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How To Make A Good College Recruiting Video

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Putting together a college recruiting video for tennis is a tricky business. In 10 years of coaching in college tennis, I’ve seen a lot of videos and most of the mistakes a recruit can make at one time or another. I’ve also never seen a well put together guide on how to make a good college recruiting video. So, I decided to write one!

I will put one disclaimer right up front: ever heard the saying “one man’s trash is another man’s treasure”? Some other coaches might value different things than I do when they receive a video. Don’t make the mistake of thinking that this guide is perfect for everyone. However I do firmly believe that following what I write below will net you a great recruiting video that the vast majority of coaches will appreciate. So without further ado!

The 3 Myths Of A College Recruiting Video

1) You have to spend a lot of money. This isn’t remotely true. I am not a video producer. I am not an editor. I am a tennis coach. I’m not watching the video to critique the scene transitions. I want to see the tennis. This can be done cheaply on your home computer with a video camera and Windows Movie Maker. Only pay someone to do it for you if you don’t have a tripod (or a friend with a very steady hand) and video camera – it may be cheaper to do so than buying these things for yourself (but you could always borrow them from someone!).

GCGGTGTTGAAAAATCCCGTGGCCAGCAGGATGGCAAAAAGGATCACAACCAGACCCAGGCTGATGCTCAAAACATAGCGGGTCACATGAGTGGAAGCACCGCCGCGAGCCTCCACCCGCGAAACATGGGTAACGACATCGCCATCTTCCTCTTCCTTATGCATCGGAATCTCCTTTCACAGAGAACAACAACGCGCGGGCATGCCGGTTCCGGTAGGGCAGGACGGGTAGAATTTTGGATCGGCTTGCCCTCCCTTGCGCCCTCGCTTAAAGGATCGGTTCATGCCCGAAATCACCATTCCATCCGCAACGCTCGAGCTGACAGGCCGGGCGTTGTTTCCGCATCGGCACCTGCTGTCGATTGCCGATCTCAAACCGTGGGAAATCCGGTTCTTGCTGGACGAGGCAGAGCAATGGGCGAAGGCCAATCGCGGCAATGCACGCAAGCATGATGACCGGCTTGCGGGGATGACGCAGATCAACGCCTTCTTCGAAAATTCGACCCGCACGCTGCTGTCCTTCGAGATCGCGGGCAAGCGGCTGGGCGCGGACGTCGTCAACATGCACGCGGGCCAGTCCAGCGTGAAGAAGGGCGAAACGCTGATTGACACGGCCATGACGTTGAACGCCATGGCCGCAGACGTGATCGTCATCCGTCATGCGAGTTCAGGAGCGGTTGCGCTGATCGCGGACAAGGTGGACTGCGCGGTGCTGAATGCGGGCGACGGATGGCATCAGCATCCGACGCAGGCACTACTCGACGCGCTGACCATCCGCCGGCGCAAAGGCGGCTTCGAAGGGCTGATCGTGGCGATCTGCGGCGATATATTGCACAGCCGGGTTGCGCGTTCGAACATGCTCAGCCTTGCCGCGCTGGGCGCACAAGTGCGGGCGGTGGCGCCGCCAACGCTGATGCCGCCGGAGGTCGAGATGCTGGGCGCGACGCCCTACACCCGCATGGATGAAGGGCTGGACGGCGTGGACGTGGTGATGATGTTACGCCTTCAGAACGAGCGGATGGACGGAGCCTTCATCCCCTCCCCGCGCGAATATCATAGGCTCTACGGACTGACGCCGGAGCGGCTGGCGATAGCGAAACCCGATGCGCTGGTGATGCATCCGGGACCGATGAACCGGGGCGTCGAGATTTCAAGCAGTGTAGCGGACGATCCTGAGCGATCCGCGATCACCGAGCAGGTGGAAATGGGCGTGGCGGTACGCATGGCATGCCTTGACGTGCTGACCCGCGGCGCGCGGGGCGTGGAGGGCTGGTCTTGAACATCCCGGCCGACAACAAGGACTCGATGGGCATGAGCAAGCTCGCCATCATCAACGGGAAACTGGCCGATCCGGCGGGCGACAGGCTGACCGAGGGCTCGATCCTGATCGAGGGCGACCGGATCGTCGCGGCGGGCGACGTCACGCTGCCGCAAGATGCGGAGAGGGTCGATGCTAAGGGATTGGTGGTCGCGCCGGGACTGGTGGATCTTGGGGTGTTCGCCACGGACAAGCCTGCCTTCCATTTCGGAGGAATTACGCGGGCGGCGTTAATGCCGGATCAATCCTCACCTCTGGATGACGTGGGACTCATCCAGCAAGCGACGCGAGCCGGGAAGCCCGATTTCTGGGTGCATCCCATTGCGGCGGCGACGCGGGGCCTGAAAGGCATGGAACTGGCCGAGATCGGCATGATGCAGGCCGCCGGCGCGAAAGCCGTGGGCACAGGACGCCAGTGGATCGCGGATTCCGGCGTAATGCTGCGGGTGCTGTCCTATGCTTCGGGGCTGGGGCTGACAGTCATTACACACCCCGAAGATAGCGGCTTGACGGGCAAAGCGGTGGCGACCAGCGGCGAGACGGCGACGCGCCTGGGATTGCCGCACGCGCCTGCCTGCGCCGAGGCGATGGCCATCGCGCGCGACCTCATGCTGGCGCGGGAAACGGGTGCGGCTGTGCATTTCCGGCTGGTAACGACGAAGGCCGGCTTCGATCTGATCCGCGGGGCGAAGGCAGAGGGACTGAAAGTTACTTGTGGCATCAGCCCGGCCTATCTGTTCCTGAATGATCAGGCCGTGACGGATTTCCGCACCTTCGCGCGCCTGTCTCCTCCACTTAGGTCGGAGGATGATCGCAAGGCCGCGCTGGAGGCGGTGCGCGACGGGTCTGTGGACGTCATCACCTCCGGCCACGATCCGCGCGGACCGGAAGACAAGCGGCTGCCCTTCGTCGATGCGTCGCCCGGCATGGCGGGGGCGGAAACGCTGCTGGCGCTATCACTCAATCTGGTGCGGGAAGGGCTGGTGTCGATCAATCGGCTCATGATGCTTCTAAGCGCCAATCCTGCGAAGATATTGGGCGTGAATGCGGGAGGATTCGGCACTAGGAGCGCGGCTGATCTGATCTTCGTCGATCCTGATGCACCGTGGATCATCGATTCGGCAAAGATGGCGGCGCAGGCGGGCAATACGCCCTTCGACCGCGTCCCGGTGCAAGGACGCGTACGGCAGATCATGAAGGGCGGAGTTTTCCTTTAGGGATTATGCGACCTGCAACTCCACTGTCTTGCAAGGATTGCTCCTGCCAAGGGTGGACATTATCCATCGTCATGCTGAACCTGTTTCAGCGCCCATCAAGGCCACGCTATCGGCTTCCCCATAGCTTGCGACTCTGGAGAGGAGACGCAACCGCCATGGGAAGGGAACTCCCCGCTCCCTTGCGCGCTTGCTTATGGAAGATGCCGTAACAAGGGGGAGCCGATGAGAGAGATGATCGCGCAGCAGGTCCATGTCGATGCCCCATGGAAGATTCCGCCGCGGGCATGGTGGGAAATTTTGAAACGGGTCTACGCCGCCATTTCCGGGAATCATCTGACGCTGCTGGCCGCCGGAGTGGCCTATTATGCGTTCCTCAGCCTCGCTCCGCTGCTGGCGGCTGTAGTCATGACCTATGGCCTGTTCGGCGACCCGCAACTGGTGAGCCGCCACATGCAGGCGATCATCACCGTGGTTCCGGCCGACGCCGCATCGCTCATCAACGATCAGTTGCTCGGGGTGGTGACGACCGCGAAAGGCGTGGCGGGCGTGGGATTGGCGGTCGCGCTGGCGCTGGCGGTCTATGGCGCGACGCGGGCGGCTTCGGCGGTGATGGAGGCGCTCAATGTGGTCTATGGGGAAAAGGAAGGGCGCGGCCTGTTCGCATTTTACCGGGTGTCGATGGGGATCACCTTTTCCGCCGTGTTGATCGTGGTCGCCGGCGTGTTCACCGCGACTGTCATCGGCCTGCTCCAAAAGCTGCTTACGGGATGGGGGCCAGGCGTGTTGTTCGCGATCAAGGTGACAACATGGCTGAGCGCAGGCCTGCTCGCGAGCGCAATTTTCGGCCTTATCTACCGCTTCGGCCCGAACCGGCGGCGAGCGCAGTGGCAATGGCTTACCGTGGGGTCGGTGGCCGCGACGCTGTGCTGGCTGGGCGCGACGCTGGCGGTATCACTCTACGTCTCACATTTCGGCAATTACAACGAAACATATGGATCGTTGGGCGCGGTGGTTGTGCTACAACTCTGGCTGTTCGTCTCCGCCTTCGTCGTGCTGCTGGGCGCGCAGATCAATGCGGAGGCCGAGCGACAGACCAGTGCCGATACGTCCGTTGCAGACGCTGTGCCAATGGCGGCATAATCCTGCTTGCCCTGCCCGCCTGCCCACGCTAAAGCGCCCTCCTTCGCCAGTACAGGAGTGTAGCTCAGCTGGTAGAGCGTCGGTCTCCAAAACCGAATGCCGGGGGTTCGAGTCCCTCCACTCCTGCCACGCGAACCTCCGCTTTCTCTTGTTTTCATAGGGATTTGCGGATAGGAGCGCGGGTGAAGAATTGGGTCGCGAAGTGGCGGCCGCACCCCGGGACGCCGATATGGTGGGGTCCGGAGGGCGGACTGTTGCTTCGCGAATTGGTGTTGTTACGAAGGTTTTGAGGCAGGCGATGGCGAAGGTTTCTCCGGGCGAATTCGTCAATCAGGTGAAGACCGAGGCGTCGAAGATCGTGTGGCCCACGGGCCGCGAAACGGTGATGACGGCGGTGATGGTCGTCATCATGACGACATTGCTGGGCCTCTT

2) You have to appear perfect. Guess what: you’re not, and the coach viewing your video knows it. If you were, you’d be on the pro tour already making millions of dollars. You’re not a perfect player and you’re not expected to be. Don’t edit out all of your errors, and all of the points that you lost. Don’t cut the video and only shoot from angles that prevent us from seeing the outcome of your shots for the entire video.

3) It has to be long. Not in the least. The truth is it isn’t about the length, it is about what you show. If you can get everything I want to see in five minutes (which would be difficult, but possible) then that’s great. If it takes you 20 minutes then we have a problem (unless you have extended match footage to watch as an option at the end).

The 5 Things Coaches Want To See